When it comes to healthy body weight, us humans aren’t the only ones who need to be aware of it and strive for it – our dogs can also become overweight. Dog obesity isn’t something that is reserved for certain breeds only, or a certain age group, it can happen to any dog at any time in their life. It’s one of those things that can sneak up on you, and before you know it your dog is suddenly carrying those extra pounds. So why is dog obesity such an issue and what can you do about it? Let’s take a closer look.
Why Is Dog Obesity Such a Problem?
If you have noticed that your dog is less active than normal and carrying a fair amount of extra weight, then there is a chance they may be obese. Did you know that when a dog is obese it can cause a variety of issues, many of which can cause permanent damage? That extra weight can end up creating skeletal and muscular issues in your dog which makes it hard and painful for them to go about their daily activities.
Also, when a dog is obese they are at higher risk of developing urinary bladder stones, cancer, osteoarthritis, diabetes, increased blood pressure and heart disease, decreased liver function, heat intolerance, digestive problems, and can cause complications with anesthetic.Another big risk is that their life expectancy is shortened greatly thanks to their poor physical health.
That is a whole lot of health issues that can be avoided simply by maintaining a healthy body weight.
How Can You Help Them Lose Weight?
So what happens if your dog is already obese? What can you do about it? How can you as an owner help them to shed the pounds and reach that target healthy weight? Obviously the first place you’ll want to start is with a visit to your vet to determine what your dog currently weighs, what their ideal weight should be, and how many calories they should be consuming per day. This gives you a starting point. Now from there it’s up to you to make sure they are eating right and exercising regularly.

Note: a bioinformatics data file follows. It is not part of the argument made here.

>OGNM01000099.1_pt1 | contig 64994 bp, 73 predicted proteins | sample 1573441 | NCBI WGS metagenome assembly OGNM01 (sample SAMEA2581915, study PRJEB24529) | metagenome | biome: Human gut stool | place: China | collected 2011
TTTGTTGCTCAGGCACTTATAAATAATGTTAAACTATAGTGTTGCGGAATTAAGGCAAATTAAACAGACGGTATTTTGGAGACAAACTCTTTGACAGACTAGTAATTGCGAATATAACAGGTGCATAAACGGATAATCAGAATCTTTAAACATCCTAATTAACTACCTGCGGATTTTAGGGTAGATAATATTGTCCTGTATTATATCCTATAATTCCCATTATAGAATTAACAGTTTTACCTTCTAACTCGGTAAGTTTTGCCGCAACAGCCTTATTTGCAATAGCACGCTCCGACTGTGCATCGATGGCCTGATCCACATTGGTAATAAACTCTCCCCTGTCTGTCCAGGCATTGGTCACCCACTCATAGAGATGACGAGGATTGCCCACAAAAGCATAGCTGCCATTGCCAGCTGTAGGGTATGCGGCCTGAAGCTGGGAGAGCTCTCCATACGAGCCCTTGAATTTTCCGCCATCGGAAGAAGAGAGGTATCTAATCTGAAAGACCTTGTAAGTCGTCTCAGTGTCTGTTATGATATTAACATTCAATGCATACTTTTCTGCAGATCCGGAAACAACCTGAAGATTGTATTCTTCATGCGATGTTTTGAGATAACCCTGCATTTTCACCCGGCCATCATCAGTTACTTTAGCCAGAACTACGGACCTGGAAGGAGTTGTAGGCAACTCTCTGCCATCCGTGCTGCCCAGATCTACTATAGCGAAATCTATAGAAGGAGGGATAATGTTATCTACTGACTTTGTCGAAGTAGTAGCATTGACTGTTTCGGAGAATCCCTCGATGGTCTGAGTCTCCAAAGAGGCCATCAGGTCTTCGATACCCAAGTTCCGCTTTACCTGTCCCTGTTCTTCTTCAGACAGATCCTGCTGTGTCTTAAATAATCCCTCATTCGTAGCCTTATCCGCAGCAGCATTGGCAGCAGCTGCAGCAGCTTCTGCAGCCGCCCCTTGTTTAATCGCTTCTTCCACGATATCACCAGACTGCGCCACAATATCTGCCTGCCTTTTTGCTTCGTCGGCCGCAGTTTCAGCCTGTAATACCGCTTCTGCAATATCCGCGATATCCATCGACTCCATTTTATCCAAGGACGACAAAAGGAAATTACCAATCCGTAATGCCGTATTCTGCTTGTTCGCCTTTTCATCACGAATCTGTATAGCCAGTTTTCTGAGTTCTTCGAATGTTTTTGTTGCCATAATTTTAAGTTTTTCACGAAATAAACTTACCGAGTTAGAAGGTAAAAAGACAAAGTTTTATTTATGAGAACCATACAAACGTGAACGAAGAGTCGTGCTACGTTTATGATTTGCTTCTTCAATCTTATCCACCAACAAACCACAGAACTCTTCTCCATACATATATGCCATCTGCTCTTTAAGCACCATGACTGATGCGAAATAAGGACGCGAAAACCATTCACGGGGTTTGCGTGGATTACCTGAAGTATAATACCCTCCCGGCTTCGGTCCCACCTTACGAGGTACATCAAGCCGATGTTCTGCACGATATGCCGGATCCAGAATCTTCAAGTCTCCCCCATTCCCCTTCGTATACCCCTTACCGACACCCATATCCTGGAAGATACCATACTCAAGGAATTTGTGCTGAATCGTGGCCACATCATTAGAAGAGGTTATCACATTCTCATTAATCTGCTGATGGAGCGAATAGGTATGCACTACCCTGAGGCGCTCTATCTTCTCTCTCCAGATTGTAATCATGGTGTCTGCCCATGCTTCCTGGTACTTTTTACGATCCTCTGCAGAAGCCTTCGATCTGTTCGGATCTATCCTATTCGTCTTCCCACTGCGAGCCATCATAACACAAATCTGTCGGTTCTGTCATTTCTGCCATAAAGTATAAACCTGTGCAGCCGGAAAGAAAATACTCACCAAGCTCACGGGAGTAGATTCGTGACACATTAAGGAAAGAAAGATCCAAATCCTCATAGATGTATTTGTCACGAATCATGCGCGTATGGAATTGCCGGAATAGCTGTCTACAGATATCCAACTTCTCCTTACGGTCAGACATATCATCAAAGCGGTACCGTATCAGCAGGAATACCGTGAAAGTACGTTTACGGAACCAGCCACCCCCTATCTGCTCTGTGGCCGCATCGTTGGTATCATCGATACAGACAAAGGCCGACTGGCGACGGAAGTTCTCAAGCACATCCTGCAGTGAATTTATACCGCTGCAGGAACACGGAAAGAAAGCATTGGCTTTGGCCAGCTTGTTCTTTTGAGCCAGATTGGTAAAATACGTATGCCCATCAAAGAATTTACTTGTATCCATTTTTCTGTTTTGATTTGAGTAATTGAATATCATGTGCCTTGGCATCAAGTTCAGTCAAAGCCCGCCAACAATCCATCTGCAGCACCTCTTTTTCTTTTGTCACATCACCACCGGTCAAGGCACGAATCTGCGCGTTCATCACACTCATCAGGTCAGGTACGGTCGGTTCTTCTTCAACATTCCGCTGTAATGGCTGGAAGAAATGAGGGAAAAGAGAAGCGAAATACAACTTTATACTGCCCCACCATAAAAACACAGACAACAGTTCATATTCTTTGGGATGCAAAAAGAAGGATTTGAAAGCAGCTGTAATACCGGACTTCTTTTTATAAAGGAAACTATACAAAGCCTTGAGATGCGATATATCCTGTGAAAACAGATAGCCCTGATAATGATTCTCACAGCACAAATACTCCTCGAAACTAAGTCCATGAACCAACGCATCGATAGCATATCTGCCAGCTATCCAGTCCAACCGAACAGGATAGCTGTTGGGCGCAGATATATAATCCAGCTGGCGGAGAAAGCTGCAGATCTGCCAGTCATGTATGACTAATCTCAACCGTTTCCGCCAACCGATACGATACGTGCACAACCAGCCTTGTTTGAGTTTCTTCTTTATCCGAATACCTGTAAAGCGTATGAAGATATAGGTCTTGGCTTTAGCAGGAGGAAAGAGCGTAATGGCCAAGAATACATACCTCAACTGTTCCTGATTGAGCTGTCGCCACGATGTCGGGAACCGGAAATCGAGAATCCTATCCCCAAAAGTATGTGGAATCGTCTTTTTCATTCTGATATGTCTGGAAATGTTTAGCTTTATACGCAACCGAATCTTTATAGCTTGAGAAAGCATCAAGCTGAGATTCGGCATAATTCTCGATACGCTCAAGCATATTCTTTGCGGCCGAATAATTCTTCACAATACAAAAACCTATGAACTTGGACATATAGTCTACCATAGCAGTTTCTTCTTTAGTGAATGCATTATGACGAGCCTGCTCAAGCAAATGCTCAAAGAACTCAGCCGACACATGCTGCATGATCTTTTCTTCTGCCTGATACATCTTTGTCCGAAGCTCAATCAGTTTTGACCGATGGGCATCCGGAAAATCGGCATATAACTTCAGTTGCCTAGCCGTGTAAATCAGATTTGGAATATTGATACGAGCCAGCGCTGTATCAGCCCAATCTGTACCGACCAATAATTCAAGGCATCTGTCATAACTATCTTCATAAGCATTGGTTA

The process will be difficult at first, and you’ll need to be stern with things such as treats and table scraps, both of which need to be cut out completely. These won’t help your dog and they certainly don’t fit in with a healthy balanced diet.
Now as for the exercise, you’ll want to aim for 30 minutes of brisk exercise each and every day. It’s much the same as what people need to stay fit. This exercise can include daily walks or a jog, swimming, playing fetch with a ball, running around at the dog park, anything that gets them moving. Not only will this help to shed the pounds, it’s also a great bonding experience with your dog.
Get the Process Moving
If you suspect your dog may be obese, it’s best to get them checked out by your vet and then set up an action plan that will help them to shed the weight.